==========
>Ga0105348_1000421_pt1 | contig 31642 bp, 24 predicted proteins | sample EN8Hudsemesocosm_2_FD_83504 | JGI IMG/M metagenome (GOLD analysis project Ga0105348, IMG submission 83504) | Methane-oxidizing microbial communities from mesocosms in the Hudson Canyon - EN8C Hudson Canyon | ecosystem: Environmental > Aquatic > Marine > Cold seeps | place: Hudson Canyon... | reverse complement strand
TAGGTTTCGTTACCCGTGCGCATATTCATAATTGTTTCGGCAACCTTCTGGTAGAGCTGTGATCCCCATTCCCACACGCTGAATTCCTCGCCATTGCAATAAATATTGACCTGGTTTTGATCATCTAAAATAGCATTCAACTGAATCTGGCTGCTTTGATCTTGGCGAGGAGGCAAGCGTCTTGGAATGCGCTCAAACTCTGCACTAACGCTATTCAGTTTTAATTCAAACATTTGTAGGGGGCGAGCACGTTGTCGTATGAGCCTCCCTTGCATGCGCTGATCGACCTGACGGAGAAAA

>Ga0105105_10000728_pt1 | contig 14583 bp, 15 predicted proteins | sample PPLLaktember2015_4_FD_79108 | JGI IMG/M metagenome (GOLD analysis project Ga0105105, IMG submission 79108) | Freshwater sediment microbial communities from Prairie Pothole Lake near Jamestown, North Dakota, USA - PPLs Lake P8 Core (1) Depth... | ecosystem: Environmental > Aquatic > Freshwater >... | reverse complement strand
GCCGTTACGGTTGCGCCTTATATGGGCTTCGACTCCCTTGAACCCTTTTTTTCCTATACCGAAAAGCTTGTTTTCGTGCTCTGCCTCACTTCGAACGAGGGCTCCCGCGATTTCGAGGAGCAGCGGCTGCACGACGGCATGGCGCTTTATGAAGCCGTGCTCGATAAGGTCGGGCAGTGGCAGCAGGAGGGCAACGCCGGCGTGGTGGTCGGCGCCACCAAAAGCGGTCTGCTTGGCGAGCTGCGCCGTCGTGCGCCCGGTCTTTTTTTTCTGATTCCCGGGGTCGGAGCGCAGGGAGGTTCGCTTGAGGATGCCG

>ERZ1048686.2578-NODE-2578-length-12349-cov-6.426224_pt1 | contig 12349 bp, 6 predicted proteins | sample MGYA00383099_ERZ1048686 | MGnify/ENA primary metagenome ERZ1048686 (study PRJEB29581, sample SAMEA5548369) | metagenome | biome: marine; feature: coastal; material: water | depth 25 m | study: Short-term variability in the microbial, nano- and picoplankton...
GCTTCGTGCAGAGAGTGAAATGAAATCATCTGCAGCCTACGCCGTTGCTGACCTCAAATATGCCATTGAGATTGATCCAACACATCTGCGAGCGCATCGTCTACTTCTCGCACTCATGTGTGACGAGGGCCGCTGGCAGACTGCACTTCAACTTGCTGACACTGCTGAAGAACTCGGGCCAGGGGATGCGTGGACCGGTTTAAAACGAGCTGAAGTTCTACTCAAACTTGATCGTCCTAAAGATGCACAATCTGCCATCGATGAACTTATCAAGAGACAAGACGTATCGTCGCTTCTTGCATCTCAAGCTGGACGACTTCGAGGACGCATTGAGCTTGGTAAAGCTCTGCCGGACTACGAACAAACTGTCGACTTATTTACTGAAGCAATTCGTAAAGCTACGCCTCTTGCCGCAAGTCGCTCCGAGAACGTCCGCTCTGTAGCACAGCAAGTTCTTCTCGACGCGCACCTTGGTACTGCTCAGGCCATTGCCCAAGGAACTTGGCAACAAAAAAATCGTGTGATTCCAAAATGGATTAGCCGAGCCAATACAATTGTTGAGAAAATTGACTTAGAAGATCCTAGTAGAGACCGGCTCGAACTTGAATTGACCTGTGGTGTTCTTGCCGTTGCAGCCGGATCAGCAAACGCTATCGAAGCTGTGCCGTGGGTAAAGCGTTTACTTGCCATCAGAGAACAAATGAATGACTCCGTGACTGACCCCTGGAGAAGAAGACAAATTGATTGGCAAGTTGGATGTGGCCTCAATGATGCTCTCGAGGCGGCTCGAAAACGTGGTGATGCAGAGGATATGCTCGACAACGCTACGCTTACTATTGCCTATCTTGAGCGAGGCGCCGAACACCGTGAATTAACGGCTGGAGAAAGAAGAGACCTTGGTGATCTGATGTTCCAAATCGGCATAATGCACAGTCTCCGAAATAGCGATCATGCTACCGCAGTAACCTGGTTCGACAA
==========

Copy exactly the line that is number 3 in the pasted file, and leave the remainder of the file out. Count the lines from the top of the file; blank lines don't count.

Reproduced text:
>Ga0105105_10000728_pt1 | contig 14583 bp, 15 predicted proteins | sample PPLLaktember2015_4_FD_79108 | JGI IMG/M metagenome (GOLD analysis project Ga0105105, IMG submission 79108) | Freshwater sediment microbial communities from Prairie Pothole Lake near Jamestown, North Dakota, USA - PPLs Lake P8 Core (1) Depth... | ecosystem: Environmental > Aquatic > Freshwater >... | reverse complement strand